Cardiac Rhythm Management
Articles Articles 2017 December

Implantable Cardioverter-defibrillator Therapy in the Patient with a Left Ventricular Assist Device: Still a Black Box

DOI: 10.19102/icrm.2017.081205


1Vanderbilt Heart and Vascular Institute, Nashville, TN, USA

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KEYWORDS. Heart failure, implantable cardioverter-defibrillator, left ventricular assist device, review.

The authors report no conflicts of interest for the published content.

Address correspondence to: Christopher R. Ellis, MD, FACC, FHRS, 1211 21st Avenue South, MCE-5414, Nashville, TN 37232 USA. E-mail:


The use of implantable cardioverter-defibrillators (ICDs) has become a cornerstone in the therapy of patients with New York Heart Association (NYHA) classes II and III congestive heart failure, as randomized controlled trials have soundly established the lifesaving value of these devices.15 However, in patients with severe class IV NYHA symptoms or class D disease, the relative risk of sudden cardiac death compared with death from progressive pump failure decreases dramatically, and ICD therapy is not recommended in these individuals.6,7

More recently, though, the use of implantable mechanical left ventricular assist devices (LVADs) has changed the face of care for this group of patients. Since the risk of pump failure in this group is mitigated by LVAD therapy, ICD therapy has been recommended by the 2013 International Society for Heart and Lung Transplantation (ISHLT) guideline statement.8 Despite this recommendation, the exact role of ICD therapy, and the best way to program an ICD in this population, remains uncertain.

ICD therapy in LVAD patients

The principal question remaining unanswered is whether or not ICD therapy provides a survival benefit in patients with an LVAD. To date, there has been no randomized prospective evaluation of ICD therapy in this population. Several retrospective evaluations have suggested a survival benefit for ICD therapy in patients with LVAD support,9,10 while others have not come to this conclusion.1114 Two meta-analyses have been performed in recent years that may provide insight into the disparity of these results. One analysis performed by Vakil et al. examined six observational studies encompassing data from 937 patients, 93% of whom had LVAD therapy as a bridge to transplantation, 39% of whom had a continuous-flow (CF) device, and 38% of whom had an ICD in place. This analysis found a relative risk of 0.61 for all-cause mortality with a confidence interval of 0.46 to 0.82 (p < 0.01).15 The major concern with these data is their generalizability to modern LVAD therapy, where the vast majority of patients are implanted with CF devices and have pre-existing ICDs in situ. As such, there is concern that the survival trend observed in this meta-analysis is likely to be confounded by a higher overall intensity of care, or by a selection bias toward patients with a better prognosis in individuals with an ICD implanted.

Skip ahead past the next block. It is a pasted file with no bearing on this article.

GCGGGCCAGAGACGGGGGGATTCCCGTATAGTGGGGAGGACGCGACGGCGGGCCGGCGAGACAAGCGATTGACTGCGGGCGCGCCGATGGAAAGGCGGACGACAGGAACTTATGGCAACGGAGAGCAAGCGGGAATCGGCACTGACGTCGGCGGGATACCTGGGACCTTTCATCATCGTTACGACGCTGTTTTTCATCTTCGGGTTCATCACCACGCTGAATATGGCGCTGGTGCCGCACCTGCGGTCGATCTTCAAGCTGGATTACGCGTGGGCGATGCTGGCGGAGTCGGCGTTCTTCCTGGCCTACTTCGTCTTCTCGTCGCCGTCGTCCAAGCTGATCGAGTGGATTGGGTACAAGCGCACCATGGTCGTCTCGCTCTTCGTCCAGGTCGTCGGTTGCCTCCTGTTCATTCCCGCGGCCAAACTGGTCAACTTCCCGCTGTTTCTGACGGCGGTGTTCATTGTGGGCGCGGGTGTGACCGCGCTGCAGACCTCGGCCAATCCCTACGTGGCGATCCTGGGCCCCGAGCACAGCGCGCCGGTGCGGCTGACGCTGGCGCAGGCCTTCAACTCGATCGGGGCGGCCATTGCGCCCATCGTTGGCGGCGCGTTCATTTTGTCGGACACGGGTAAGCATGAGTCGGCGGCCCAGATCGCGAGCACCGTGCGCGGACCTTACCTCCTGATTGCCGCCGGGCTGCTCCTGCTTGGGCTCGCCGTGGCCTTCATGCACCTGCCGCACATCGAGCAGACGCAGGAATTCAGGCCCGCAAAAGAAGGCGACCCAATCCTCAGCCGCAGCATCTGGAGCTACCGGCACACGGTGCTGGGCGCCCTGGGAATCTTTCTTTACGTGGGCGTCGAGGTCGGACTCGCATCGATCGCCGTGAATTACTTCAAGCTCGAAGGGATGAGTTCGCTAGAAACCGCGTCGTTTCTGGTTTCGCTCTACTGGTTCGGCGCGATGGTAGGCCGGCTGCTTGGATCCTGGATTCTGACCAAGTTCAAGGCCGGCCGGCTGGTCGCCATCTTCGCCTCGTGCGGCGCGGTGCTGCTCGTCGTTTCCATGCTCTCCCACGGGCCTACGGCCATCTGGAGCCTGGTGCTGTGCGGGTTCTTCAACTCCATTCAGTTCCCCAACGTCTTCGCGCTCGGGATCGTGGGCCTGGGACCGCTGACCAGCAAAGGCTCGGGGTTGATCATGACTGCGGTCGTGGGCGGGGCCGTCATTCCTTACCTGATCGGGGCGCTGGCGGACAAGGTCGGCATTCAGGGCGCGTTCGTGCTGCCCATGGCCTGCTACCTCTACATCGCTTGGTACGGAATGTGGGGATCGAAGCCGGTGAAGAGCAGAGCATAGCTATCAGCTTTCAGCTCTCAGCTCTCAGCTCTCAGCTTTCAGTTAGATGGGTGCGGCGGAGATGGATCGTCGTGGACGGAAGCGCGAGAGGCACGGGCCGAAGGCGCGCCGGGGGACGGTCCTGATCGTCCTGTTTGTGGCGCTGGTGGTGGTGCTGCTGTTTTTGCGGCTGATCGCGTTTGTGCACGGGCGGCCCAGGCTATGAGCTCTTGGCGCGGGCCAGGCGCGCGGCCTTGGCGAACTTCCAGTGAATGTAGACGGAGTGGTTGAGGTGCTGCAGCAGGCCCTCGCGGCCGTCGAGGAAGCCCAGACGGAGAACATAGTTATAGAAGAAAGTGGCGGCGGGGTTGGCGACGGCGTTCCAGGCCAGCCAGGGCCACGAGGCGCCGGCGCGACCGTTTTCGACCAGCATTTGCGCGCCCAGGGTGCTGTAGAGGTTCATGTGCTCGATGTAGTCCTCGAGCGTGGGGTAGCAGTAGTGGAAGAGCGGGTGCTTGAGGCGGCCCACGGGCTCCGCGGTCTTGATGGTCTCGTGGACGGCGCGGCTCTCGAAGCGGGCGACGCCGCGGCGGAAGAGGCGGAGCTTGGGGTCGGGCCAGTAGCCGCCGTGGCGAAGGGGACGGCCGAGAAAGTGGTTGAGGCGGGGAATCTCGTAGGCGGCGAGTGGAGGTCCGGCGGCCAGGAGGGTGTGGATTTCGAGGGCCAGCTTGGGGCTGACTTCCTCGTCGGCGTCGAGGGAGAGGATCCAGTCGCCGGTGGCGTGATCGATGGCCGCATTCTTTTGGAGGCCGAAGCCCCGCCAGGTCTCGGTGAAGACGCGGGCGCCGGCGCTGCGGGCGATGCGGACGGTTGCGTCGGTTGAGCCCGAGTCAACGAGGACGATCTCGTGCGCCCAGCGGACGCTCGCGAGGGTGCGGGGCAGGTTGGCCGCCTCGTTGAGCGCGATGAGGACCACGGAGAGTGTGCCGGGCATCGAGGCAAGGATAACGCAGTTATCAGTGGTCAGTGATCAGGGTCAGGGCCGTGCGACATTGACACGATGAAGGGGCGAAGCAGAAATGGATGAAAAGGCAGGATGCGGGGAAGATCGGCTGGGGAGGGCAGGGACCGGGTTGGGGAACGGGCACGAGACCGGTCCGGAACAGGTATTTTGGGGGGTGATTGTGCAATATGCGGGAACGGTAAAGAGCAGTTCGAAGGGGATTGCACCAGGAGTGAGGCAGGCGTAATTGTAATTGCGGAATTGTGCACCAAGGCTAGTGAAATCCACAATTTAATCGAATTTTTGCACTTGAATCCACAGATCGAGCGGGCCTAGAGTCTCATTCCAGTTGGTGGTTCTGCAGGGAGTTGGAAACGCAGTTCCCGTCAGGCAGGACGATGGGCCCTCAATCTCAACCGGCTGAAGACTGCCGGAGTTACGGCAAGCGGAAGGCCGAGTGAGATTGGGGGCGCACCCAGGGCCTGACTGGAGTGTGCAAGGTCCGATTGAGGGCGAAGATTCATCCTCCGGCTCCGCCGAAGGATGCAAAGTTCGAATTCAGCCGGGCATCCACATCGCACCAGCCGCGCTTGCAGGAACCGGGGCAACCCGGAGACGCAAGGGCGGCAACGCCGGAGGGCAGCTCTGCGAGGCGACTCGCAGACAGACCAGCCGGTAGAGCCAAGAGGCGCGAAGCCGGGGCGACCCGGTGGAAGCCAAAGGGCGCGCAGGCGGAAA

A second analysis by Agrawal et al. only examined patients with continuous-flow LVAD devices, including data from 292 patients, 69% of whom had an ICD implanted.16 This analysis did not suggest a survival benefit associated with ICD use, and reported an odds ratio of survival of 1.47 with ICD therapy and a confidence interval of 0.42 to 1.47 (p = 0.45). Finally, this year, Younes et al. performed a propensity score-matched analysis involving patients with LVAD listed for heart transplantation in the United Network for Organ Sharing database between 2008 and 2015. In their investigation, 722 patients with an ICD were compared with 722 patients without ICD, and no association between decreased waitlist mortality and ICD use was found.17 In summary, while the largest analysis of available data suggests a survival benefit associated with ICD therapy in LVAD patients, more recent data that likely better represent “today’s” LVAD patient do not corroborate this conclusion. Thus, we are left with uncertainty regarding the benefit of ICD therapy in these patients and, certainly in some individuals (such as those with inappropriate shocks, ventricular tachycardia storm, or cardiovascular implantable electronic device-associated infection), indications that the ICD may do more harm than good.